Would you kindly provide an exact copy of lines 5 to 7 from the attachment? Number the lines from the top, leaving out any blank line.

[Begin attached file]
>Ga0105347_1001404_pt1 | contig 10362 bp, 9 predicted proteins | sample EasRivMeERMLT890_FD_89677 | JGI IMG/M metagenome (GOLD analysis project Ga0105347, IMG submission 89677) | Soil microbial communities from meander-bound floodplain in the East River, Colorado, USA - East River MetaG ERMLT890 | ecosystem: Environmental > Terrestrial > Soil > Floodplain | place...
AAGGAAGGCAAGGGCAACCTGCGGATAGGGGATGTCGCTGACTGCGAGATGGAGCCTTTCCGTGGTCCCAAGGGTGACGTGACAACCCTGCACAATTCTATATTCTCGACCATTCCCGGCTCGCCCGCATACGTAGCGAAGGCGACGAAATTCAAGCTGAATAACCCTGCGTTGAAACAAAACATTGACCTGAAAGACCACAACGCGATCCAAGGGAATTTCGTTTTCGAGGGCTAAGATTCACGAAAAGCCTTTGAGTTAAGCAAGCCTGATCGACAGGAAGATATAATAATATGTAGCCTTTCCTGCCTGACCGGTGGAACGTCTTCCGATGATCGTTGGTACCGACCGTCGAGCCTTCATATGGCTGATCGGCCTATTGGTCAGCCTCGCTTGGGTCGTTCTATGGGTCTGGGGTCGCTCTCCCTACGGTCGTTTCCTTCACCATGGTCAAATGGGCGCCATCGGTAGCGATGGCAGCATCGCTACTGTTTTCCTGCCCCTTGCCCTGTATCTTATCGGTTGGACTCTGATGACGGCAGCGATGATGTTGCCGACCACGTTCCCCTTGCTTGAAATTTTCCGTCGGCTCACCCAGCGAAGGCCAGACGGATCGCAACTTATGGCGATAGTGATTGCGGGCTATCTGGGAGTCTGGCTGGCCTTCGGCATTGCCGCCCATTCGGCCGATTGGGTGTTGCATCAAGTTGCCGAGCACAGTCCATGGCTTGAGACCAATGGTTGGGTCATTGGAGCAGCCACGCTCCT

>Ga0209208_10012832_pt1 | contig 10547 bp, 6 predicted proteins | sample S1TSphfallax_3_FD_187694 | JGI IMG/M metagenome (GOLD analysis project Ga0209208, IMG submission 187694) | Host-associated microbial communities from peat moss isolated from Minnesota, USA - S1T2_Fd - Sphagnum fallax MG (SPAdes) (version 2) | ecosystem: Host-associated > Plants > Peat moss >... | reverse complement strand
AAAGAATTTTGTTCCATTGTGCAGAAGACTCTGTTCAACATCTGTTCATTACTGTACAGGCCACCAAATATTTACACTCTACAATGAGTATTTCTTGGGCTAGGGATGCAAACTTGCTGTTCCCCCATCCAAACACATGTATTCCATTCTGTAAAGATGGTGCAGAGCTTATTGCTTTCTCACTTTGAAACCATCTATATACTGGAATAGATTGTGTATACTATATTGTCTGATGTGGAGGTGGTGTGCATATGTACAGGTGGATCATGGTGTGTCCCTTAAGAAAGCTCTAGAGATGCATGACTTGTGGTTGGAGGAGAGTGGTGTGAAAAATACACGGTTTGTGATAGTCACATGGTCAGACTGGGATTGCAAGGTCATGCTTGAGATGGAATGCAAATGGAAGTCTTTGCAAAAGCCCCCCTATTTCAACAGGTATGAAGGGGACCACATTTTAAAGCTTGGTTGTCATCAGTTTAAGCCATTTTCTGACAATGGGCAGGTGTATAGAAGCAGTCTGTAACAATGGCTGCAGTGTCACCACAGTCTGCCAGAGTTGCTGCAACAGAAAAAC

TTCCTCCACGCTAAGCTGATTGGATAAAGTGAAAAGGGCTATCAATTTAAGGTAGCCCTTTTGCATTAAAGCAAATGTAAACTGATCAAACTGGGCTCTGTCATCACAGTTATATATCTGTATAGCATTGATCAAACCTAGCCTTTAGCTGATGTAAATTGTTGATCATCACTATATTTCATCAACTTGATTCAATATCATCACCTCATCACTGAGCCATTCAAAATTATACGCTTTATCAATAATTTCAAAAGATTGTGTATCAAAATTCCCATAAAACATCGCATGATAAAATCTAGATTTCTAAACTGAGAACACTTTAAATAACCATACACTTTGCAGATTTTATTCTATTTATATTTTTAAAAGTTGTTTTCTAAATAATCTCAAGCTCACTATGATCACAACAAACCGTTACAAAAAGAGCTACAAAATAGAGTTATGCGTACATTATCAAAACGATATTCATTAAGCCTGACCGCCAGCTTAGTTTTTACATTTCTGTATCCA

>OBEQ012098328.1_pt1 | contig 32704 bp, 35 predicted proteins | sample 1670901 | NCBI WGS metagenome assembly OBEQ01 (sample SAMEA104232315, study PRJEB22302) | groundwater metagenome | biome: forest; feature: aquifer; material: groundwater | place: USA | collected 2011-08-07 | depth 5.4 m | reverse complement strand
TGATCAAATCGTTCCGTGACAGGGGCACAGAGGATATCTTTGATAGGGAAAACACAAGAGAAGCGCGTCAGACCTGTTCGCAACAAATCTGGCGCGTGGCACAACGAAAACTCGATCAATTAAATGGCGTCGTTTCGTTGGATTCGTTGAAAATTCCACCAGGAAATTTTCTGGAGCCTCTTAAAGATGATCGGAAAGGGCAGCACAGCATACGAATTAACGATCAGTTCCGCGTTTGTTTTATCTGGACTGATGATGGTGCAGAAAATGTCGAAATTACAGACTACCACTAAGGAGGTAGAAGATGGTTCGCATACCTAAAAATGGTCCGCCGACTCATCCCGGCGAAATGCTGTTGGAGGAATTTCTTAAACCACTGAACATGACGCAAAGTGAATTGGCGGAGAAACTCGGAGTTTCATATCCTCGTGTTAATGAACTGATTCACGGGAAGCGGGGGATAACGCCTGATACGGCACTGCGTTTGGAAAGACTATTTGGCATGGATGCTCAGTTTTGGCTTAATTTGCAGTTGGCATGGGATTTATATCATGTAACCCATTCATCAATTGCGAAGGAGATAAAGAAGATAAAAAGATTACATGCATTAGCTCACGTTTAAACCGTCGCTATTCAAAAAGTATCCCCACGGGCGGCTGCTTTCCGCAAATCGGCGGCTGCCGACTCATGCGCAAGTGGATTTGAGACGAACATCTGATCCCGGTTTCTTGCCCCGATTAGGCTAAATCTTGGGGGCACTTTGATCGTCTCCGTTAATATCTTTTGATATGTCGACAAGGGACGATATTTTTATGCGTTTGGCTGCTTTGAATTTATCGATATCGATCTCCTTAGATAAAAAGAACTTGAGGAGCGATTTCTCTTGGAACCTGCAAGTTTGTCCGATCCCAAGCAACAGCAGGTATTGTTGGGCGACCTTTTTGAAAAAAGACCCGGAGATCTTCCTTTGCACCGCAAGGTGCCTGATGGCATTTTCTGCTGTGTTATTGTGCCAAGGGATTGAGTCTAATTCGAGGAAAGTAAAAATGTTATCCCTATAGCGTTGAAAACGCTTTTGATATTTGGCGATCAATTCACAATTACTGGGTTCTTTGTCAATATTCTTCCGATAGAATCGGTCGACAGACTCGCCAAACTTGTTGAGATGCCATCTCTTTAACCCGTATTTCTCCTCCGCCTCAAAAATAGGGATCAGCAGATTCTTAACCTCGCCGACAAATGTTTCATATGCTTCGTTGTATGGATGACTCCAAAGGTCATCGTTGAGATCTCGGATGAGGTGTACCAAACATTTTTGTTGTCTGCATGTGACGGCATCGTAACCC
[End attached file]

TTCCTCCACGCTAAGCTGATTGGATAAAGTGAAAAGGGCTATCAATTTAAGGTAGCCCTTTTGCATTAAAGCAAATGTAAACTGATCAAACTGGGCTCTGTCATCACAGTTATATATCTGTATAGCATTGATCAAACCTAGCCTTTAGCTGATGTAAATTGTTGATCATCACTATATTTCATCAACTTGATTCAATATCATCACCTCATCACTGAGCCATTCAAAATTATACGCTTTATCAATAATTTCAAAAGATTGTGTATCAAAATTCCCATAAAACATCGCATGATAAAATCTAGATTTCTAAACTGAGAACACTTTAAATAACCATACACTTTGCAGATTTTATTCTATTTATATTTTTAAAAGTTGTTTTCTAAATAATCTCAAGCTCACTATGATCACAACAAACCGTTACAAAAAGAGCTACAAAATAGAGTTATGCGTACATTATCAAAACGATATTCATTAAGCCTGACCGCCAGCTTAGTTTTTACATTTCTGTATCCA

>OBEQ012098328.1_pt1 | contig 32704 bp, 35 predicted proteins | sample 1670901 | NCBI WGS metagenome assembly OBEQ01 (sample SAMEA104232315, study PRJEB22302) | groundwater metagenome | biome: forest; feature: aquifer; material: groundwater | place: USA | collected 2011-08-07 | depth 5.4 m | reverse complement strand
TGATCAAATCGTTCCGTGACAGGGGCACAGAGGATATCTTTGATAGGGAAAACACAAGAGAAGCGCGTCAGACCTGTTCGCAACAAATCTGGCGCGTGGCACAACGAAAACTCGATCAATTAAATGGCGTCGTTTCGTTGGATTCGTTGAAAATTCCACCAGGAAATTTTCTGGAGCCTCTTAAAGATGATCGGAAAGGGCAGCACAGCATACGAATTAACGATCAGTTCCGCGTTTGTTTTATCTGGACTGATGATGGTGCAGAAAATGTCGAAATTACAGACTACCACTAAGGAGGTAGAAGATGGTTCGCATACCTAAAAATGGTCCGCCGACTCATCCCGGCGAAATGCTGTTGGAGGAATTTCTTAAACCACTGAACATGACGCAAAGTGAATTGGCGGAGAAACTCGGAGTTTCATATCCTCGTGTTAATGAACTGATTCACGGGAAGCGGGGGATAACGCCTGATACGGCACTGCGTTTGGAAAGACTATTTGGCATGGATGCTCAGTTTTGGCTTAATTTGCAGTTGGCATGGGATTTATATCATGTAACCCATTCATCAATTGCGAAGGAGATAAAGAAGATAAAAAGATTACATGCATTAGCTCACGTTTAAACCGTCGCTATTCAAAAAGTATCCCCACGGGCGGCTGCTTTCCGCAAATCGGCGGCTGCCGACTCATGCGCAAGTGGATTTGAGACGAACATCTGATCCCGGTTTCTTGCCCCGATTAGGCTAAATCTTGGGGGCACTTTGATCGTCTCCGTTAATATCTTTTGATATGTCGACAAGGGACGATATTTTTATGCGTTTGGCTGCTTTGAATTTATCGATATCGATCTCCTTAGATAAAAAGAACTTGAGGAGCGATTTCTCTTGGAACCTGCAAGTTTGTCCGATCCCAAGCAACAGCAGGTATTGTTGGGCGACCTTTTTGAAAAAAGACCCGGAGATCTTCCTTTGCACCGCAAGGTGCCTGATGGCATTTTCTGCTGTGTTATTGTGCCAAGGGATTGAGTCTAATTCGAGGAAAGTAAAAATGTTATCCCTATAGCGTTGAAAACGCTTTTGATATTTGGCGATCAATTCACAATTACTGGGTTCTTTGTCAATATTCTTCCGATAGAATCGGTCGACAGACTCGCCAAACTTGTTGAGATGCCATCTCTTTAACCCGTATTTCTCCTCCGCCTCAAAAATAGGGATCAGCAGATTCTTAACCTCGCCGACAAATGTTTCATATGCTTCGTTGTATGGATGACTCCAAAGGTCATCGTTGAGATCTCGGATGAGGTGTACCAAACATTTTTGTTGTCTGCATGTGACGGCATCGTAACCC